A Veteran of the Government Shutdown in 2005 Reflects on the Current Battle Over Funding the Iraq War
Democrats will be making a profound mistake if they follow through on Senate Majority Leader Harry Reid's insistence that the party will refuse to provide any funding for the war in Iraq, absent some benchmarks for withdrawal of our troops at least by September 2008.
To be sure, as everyone knows, the American people quite strongly support the notion of cutting off funding for the war in the absence of achieving benchmarks of success for the war in Iraq. And at this point, given the failure of our efforts in Iraq to either stabilize the situation on the ground or to provide the basis for political reconciliation, this is an entirely understandable reaction--one that I share.
But as a matter of policy and politics it is simply the wrong judgment. If as is expected, President Bush vetoes the Democrats' legislation that sets a timetable, a stalemate will inevitably result. President Bush will argue, as he already has begun to do, that American troops are being put at risk and the military campaign jeopardized. He will argue that the Democrats are undermining the war effort, as well as national security. The failure to negotiate in good faith, he will maintain, proves the Democrats lack a commitment to protecting our troops and doing what is right.
And while in the short term, the president's arguments can be rebutted, the longer term presents real problems for the Democrats. If the party proves to be intransigent about continuing funding for the war and refuses to even meet the president to discuss the subject, they provide the Republicans with an issue that can be used against them in the run up to election day in 2008.
It is the so called "clean bill" simply providing funding for the war that offers the greatest hope to Democrats going forward. By compromising with the White House--even if it be largely on the president's terms--the Democrats will be able to maintain the high ground with swing voters. At the same time, there is every reason to believe that Democrats can--and indeed should--continue to criticize the prosecuting of the war for its failure to promote political reconciliation, end sectarian violence, and develop an equitable distribution of oil revenue. They should give the President the funding he seeks now, as Senator Carl Levin has suggested, so that there can be no claim that Democrats are undermining the war effort.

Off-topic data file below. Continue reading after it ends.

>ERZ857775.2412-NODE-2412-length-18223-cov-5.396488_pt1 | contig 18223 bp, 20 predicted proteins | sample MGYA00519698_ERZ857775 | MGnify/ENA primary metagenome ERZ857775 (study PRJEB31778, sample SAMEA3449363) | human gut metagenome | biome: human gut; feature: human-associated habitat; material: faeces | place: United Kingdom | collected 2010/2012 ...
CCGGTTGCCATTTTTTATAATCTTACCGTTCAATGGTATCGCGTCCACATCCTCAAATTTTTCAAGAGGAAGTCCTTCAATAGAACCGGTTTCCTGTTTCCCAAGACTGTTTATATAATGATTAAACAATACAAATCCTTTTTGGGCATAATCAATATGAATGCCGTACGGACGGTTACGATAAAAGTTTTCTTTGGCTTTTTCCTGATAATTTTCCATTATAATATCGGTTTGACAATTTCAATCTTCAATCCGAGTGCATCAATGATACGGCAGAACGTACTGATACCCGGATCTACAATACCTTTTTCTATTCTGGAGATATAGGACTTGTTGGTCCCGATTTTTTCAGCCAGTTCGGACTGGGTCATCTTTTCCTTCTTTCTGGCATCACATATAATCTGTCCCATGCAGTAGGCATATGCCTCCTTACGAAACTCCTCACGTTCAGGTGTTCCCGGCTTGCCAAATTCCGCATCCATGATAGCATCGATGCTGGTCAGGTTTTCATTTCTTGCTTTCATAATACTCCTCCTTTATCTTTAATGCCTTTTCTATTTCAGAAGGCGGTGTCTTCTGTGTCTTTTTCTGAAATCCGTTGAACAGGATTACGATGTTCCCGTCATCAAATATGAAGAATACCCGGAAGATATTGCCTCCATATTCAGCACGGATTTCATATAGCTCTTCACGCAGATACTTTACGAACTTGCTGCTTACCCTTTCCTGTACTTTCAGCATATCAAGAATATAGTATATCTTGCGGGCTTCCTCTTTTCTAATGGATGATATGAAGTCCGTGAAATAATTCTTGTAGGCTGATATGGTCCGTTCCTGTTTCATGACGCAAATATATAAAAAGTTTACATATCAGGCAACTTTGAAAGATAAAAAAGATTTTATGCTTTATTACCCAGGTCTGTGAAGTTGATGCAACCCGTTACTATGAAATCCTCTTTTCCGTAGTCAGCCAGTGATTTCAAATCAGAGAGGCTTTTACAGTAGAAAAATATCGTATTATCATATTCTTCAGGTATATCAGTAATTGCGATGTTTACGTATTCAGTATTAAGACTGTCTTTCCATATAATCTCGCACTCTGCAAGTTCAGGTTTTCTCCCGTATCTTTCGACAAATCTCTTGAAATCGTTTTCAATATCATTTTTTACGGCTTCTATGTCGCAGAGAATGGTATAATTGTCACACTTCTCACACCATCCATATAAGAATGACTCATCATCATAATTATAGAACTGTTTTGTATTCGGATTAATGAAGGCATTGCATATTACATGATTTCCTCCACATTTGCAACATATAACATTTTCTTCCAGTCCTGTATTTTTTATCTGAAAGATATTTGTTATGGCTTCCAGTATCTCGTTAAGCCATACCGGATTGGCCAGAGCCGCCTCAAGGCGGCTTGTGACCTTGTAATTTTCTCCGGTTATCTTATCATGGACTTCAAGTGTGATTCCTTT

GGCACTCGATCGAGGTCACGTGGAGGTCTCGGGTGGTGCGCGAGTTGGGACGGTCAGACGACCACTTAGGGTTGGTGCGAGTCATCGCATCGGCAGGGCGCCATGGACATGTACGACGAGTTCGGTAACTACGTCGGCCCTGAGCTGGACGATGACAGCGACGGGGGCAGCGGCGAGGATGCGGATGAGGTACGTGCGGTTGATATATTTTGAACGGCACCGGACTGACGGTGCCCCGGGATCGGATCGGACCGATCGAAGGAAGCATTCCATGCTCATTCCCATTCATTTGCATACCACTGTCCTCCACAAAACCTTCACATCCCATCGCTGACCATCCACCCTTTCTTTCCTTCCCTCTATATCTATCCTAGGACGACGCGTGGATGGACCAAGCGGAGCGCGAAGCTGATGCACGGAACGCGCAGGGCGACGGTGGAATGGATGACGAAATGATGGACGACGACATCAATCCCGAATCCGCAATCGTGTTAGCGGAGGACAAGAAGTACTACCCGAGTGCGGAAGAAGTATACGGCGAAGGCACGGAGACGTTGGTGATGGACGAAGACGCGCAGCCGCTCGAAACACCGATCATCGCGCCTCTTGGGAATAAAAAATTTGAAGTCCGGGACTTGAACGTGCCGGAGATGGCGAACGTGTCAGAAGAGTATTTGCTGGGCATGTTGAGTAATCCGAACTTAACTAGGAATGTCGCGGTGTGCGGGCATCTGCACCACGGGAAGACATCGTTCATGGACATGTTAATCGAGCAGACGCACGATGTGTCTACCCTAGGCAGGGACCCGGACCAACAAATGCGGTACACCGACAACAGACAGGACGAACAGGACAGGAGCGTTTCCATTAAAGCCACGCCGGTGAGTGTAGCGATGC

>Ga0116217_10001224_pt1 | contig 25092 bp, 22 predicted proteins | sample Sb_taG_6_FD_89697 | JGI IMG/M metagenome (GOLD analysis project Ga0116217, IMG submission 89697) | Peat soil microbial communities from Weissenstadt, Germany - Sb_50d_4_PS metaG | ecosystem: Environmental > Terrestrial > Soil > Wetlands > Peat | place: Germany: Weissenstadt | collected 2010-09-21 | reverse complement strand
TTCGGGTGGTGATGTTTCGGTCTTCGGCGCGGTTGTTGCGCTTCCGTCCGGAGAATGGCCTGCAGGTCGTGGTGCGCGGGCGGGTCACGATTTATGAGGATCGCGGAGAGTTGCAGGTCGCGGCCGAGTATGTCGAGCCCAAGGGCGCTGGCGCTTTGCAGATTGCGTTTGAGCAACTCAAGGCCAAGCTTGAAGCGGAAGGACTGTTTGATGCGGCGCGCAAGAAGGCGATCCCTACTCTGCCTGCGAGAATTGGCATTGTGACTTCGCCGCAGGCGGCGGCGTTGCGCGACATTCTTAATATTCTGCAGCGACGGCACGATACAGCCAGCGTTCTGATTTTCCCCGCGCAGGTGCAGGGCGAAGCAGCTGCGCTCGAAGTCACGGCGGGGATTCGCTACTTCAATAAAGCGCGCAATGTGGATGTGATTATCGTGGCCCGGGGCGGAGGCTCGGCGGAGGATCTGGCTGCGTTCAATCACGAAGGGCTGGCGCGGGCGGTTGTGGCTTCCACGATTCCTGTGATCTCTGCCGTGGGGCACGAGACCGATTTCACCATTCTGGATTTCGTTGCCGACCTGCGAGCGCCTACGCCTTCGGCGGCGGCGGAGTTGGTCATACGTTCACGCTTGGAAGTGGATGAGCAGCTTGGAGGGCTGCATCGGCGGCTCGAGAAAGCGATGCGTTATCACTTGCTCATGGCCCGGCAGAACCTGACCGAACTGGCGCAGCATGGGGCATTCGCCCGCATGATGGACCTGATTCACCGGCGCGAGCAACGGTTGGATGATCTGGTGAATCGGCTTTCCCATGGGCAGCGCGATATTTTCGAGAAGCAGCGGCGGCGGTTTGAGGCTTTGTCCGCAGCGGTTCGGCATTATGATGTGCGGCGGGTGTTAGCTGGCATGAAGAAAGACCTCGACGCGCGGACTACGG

Sadly, the most likely result is that the war will continue to go badly. And while that is a very bad result for the United States and our troops, it will take away the only potent argument Republicans have against the Democrats: they are too partisan, they are unwilling to compromise, and that they have jeopardized national security.
Rest assured, the appetite of the American people for this conflict is well beyond its limit. And by working to provide funding for the war with no strings attached, the Democrats will avoid allowing the Republicans to distract the American people from the failed policies of the Bush administration. To be sure, if things do not take a turn for the better on the ground, it is only a matter of time before Republicans as well begin defecting from the White House line. And that matter of time is measured in months not years.
So rather than risking confrontation with the Commander in Chief, the Democrats should provide the funding the White House is seeking for the war effort all the while making it clear that they have not in any way abandoned their commitment to a specific timetable to conclude the war effort as well as benchmarks of success that should be reached along the way.
Doug Schoen is the author of The Power of the Vote, published by William Morrow.